We erect monuments with the best of intentions: that we may not forget the lessons of the past, to remember those who performed great works on our behalf, to honor and share our strong feelings about a person, a place, and event. We mean well, just as Peter did. But all too often our efforts to create a permanent reminder of some important truth succeed only in creating not a shrine but a tomb, where the good we have tried to remember become dry and lifeless…something to visit on a school trip, and then walk away from. And sometimes, like the wandering exiles in the desert, our efforts reduce great events, God-moments, transfigurations into manageable, tame golden calves that are easier for us to wrap our minds around than this God who does such strange and wonderful things, who demands our lives and gives back eternity.
Our temptation is to do exactly what Peter suggested: to take a moment when God is miraculously present among us, when some great thing has been done, when we have witnessed the power and glory of God, and to create a permanent, fixed memorial: somewhere where we can go to remember when God did something here. But instead the power and glory of God that we sometimes get hold of here in this place calls us not to create a dead, dry, lifeless monument to our faith, but to live our faith, to grow it, to accept the challenge and change that God calls us to and to keep it alive in us, not leave it behind safely entombed on a mountaintop where it wont’ call us to be uncomfortable, to change, to love with the powerful and terrible love of God.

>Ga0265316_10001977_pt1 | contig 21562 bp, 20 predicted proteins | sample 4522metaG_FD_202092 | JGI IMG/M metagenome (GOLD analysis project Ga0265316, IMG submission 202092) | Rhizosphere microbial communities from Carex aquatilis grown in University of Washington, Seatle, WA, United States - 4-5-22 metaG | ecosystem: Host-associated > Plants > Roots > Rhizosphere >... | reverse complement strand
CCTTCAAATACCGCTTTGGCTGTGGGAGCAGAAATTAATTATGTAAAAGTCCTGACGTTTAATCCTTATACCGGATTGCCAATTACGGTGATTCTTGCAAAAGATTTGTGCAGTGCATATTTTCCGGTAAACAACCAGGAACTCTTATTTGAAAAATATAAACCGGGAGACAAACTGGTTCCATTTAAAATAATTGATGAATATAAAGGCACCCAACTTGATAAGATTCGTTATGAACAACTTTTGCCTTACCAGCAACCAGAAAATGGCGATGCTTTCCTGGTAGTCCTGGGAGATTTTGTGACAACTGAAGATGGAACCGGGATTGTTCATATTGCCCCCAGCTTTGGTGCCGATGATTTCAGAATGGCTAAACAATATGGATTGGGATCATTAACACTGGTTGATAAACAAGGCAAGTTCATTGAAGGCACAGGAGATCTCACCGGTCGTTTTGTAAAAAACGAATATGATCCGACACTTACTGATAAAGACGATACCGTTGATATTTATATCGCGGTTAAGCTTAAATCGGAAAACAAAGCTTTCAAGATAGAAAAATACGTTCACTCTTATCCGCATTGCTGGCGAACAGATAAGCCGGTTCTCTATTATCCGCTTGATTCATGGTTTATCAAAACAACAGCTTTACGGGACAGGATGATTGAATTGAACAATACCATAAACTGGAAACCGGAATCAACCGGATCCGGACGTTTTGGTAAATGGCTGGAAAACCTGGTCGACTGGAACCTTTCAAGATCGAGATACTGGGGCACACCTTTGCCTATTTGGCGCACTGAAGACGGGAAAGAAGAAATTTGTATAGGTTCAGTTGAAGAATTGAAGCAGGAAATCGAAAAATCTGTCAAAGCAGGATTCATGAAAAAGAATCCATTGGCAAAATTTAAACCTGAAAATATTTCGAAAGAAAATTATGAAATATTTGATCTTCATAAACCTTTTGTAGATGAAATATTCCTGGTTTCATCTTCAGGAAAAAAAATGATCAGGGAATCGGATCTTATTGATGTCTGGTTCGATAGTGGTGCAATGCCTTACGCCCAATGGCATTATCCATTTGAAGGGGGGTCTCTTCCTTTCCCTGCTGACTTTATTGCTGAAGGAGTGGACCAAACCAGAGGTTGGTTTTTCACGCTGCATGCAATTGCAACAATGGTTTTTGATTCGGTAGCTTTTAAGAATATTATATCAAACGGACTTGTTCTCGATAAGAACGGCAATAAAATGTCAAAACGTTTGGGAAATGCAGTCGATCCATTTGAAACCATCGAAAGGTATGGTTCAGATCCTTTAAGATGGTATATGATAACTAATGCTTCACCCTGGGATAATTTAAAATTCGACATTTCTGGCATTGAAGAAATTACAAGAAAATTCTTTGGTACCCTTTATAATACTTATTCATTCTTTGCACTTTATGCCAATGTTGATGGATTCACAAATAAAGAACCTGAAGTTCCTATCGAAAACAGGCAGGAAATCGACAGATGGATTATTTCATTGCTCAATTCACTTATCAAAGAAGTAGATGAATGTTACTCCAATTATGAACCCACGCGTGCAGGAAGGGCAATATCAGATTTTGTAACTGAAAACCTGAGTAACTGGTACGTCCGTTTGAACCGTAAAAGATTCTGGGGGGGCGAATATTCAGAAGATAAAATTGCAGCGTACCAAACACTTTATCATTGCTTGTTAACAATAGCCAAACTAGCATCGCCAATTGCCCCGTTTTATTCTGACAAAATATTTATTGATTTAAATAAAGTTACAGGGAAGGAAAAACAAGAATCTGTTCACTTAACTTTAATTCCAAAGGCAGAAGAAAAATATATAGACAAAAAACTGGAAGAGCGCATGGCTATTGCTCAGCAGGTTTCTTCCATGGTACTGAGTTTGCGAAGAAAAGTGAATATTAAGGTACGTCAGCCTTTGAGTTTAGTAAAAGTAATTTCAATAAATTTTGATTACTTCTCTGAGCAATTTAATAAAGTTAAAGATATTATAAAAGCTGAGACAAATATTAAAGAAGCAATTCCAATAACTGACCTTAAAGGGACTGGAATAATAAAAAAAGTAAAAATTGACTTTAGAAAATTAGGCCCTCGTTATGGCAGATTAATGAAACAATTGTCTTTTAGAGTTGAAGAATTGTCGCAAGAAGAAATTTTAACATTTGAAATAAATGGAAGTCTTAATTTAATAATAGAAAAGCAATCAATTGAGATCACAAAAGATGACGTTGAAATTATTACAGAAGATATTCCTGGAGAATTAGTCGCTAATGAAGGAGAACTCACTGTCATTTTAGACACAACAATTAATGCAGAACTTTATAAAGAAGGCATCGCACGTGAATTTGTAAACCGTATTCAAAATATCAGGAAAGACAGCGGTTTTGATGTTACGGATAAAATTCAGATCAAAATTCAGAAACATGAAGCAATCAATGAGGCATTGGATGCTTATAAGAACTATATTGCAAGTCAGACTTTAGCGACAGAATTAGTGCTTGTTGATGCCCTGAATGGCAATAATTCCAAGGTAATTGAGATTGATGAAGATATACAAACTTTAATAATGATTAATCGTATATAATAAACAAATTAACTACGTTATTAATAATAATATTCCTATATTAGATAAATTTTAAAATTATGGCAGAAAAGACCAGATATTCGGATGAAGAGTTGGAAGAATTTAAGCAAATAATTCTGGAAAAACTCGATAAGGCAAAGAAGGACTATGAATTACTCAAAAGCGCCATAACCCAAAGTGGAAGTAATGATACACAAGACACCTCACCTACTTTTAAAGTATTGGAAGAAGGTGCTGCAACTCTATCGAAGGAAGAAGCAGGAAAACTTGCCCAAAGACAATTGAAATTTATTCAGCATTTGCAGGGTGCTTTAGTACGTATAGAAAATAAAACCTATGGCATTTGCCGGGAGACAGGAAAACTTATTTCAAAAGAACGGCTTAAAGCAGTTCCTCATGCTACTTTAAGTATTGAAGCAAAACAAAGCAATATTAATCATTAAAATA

It happens, folks, in every place where people sense God moving: we then fear that the only way God can move is that exact way, and so we have to duplicate it. It is said that the seven last words of the church are “we’ve never done it that way before”—that we can only find God working in the same predictable comfortable ways we always known. But when we do that, we erect a monument to what God has done…and distance ourselves from what God is doing. In the same way, when we latch onto every new movement, every success story, and try to duplicate it in this setting, we are enshrining someone else’s experience without learning from it what God has for us, here, where we are.